What went down:
Quetzal had a listening party for their new album Quetzanimales at Espacio 1839 and an engaging Q&A on July 2, 2014 about the concept of the album. They discussed how the challenges and struggles of the urban animals in their songs are really symbols of our own trials happening now in our communities.
There was a lot of great dialogue about issues of gentrification and encroachment upon Boyle Heights as well as a reminder of the importance of actually taking the time to stop and get to know your own community and life and inhabitants that maybe we are too busy overlooking.
One of my favorite moments was a recital by one young Boyle Heights resident of a poem she wrote about life in Boyle Heights, inspired by Quetzal’s song “Estoy Aqui”…meaning “I Am Here.” The album is very much a call to action for marginalized voices in our communities to declare their presence, their pride and their right to being included and have a say in the process of the inevitable change happening in many of our immigrant and working class neighborhoods.
Want to listen to their new album live? Catch a free performance & CD signing Thursday, July 10, 6pm at Amoeba Records in Hollywood before its official release on July 29.
Definitely don’t miss their free 20th Anniversary celebration on Saturday, July 19, at Grand Performances in downtown, with special guests from La Santa Cecilia, East L.A. Taiko, Dengue Fever, Maya Jupiter, Marisa Ronstadt & The Know-It-Alls, and others, who will join Quetzal in performing highlights from the six albums recorded during the band’s extensive career. This will be a one-of-a-kind Quetzal concert that fans and followers of the band should not miss!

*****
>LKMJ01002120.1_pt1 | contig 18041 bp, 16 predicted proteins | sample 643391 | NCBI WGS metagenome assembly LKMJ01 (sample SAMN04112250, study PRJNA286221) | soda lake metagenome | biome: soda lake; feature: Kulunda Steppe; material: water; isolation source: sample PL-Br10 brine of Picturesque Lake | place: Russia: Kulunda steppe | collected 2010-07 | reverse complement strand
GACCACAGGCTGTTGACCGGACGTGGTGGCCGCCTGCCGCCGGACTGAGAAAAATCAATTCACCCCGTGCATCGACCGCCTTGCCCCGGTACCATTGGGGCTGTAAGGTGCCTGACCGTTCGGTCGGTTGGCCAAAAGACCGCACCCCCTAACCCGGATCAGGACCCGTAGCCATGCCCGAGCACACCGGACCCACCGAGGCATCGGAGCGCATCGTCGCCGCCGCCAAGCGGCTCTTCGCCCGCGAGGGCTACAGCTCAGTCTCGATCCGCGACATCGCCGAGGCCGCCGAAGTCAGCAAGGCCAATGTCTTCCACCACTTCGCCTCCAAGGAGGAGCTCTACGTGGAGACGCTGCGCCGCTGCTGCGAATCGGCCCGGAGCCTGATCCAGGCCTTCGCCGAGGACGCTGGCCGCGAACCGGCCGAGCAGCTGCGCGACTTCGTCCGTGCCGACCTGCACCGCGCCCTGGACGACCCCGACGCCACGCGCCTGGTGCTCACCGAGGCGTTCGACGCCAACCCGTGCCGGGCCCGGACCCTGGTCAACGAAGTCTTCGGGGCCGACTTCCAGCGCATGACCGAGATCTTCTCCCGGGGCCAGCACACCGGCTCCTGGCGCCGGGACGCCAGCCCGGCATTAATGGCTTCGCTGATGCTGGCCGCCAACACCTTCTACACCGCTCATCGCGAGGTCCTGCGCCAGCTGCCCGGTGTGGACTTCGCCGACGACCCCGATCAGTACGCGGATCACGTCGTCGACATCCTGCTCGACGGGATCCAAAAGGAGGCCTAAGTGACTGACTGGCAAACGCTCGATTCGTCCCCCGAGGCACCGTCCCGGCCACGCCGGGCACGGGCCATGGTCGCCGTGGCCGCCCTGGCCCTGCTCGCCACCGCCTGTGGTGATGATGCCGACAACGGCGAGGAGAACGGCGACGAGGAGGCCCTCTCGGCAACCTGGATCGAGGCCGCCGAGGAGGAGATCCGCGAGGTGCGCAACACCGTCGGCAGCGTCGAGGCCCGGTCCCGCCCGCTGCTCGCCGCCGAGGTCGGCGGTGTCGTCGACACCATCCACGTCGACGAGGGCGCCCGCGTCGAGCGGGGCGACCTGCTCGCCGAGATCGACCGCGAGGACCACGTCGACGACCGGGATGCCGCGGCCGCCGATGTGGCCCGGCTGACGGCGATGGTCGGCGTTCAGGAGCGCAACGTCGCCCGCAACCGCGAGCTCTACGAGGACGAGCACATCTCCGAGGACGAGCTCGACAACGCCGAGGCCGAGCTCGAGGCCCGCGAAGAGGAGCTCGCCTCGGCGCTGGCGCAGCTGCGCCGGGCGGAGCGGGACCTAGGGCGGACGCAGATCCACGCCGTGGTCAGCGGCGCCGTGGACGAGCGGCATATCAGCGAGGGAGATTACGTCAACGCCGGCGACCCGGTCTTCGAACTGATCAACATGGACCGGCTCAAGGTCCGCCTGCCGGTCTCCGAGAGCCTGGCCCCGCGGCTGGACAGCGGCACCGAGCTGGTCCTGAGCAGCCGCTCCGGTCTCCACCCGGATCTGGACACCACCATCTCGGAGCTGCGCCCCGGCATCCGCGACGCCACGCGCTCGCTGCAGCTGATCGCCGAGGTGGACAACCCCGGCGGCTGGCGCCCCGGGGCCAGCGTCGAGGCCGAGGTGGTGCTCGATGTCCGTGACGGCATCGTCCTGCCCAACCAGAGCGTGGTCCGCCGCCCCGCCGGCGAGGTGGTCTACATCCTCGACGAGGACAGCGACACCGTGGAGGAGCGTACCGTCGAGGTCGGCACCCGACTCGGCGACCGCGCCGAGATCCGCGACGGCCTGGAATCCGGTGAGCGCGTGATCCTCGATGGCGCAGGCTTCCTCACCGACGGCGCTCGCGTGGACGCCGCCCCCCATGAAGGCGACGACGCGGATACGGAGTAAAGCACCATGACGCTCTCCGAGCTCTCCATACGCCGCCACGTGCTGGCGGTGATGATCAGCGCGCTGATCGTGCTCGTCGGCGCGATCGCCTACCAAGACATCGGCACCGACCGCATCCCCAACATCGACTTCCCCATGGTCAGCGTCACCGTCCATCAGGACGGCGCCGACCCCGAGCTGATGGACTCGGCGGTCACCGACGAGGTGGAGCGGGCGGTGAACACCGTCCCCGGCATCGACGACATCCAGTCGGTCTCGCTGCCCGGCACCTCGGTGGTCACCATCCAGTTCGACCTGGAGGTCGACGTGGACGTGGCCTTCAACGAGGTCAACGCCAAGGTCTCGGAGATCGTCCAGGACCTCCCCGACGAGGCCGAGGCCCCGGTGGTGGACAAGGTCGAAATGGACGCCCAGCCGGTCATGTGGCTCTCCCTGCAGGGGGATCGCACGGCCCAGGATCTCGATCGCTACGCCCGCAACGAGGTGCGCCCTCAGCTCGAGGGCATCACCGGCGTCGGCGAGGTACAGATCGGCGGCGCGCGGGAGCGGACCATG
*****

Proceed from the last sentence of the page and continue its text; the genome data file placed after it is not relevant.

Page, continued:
Then Friday, August 29, they will perform another free show at Levitt Pavilion at MacArthur Park, before embarking on a West Coast tour. After an October break, you’ll get another chance to see them at the Riverside Dia De Los Muertos Celebration at Vision 9 Galleries on Sunday, November 2.
Why they’re important:
For 2 decades, Quetzal has always been a tireless voice and advocate for social justice and community empowerment. The group has given their time and music and lent their voice to important causes in our communities and they are active in collaborating with other community groups and musicians, like Great Leap, Entre Mujeres, Marisa Ronstadt, Gloria Estrada and the son jarocho community. Dr. Martha Gonzales teaches Chicano/a Latino/a studies at Scripps College and Quetzal Flores is involved in many other projects and music production. Tylana Enomoto, Alberto Lopez, Juan Perez and Peter Jacobson are also involved in other music projects as well.
The activist band eschewed the fame and recognition of their 2013 Grammy win to continue making independent music completely on their terms and this album represents that, as well as the tremendous community support and following they have, which helped crowdfund the album. This album is the first one released by Artivist Entertainment, an organization founded by platinum recording artist Aloe Blacc, Maya Jupiter, Quetzal Flores, Veronica Gonzalez and Alberto Lopez, dedicated to supporting and creating music and art for positive social change. Quetzal will be honored with an award at their 20th anniversary show for their service to others.